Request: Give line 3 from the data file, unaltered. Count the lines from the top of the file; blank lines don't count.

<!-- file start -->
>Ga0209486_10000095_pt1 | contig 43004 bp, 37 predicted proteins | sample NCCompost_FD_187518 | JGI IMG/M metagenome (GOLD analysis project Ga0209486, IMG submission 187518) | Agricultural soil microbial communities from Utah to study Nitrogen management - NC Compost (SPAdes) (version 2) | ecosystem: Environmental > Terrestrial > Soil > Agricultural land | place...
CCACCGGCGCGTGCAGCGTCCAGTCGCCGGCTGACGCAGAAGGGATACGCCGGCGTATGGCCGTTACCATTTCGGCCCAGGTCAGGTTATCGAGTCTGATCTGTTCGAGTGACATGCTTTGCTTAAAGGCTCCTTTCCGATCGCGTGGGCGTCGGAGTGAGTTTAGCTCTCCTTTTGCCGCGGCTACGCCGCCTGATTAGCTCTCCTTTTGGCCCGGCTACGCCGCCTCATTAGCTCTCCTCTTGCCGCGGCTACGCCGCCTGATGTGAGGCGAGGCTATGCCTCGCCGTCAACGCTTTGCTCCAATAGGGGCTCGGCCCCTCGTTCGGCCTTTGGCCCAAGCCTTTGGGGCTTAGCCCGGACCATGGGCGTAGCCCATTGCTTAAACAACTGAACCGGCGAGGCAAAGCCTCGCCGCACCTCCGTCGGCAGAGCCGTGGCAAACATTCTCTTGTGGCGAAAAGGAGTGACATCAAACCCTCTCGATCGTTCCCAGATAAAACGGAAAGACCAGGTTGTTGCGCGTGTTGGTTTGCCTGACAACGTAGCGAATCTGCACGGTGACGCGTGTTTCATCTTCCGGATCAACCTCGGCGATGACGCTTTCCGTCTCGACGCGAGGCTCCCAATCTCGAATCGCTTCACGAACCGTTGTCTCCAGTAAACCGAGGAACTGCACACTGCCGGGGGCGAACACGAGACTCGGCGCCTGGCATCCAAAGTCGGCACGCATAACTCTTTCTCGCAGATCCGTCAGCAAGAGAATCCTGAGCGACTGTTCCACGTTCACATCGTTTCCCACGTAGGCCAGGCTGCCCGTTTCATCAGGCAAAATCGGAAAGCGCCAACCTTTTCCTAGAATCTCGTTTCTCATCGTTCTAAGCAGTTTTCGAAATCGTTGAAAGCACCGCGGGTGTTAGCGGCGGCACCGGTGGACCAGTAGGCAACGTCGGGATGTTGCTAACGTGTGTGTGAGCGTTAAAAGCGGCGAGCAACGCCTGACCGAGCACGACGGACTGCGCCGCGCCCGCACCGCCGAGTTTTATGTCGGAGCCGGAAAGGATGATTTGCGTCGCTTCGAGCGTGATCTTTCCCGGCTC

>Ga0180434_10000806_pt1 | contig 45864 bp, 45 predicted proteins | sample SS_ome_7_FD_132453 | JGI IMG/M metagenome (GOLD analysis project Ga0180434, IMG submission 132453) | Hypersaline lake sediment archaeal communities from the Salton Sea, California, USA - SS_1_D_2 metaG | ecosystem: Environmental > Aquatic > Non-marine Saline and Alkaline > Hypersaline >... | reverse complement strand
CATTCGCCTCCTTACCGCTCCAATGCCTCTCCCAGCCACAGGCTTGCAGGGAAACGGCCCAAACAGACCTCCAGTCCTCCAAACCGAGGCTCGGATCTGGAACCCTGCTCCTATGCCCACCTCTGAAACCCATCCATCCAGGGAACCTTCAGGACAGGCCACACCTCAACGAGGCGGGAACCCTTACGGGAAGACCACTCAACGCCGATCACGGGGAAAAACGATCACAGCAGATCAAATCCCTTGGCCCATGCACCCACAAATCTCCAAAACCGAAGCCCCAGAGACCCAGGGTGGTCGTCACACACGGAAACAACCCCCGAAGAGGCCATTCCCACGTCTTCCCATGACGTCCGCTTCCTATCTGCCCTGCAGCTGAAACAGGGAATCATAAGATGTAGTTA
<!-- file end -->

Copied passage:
>Ga0180434_10000806_pt1 | contig 45864 bp, 45 predicted proteins | sample SS_ome_7_FD_132453 | JGI IMG/M metagenome (GOLD analysis project Ga0180434, IMG submission 132453) | Hypersaline lake sediment archaeal communities from the Salton Sea, California, USA - SS_1_D_2 metaG | ecosystem: Environmental > Aquatic > Non-marine Saline and Alkaline > Hypersaline >... | reverse complement strand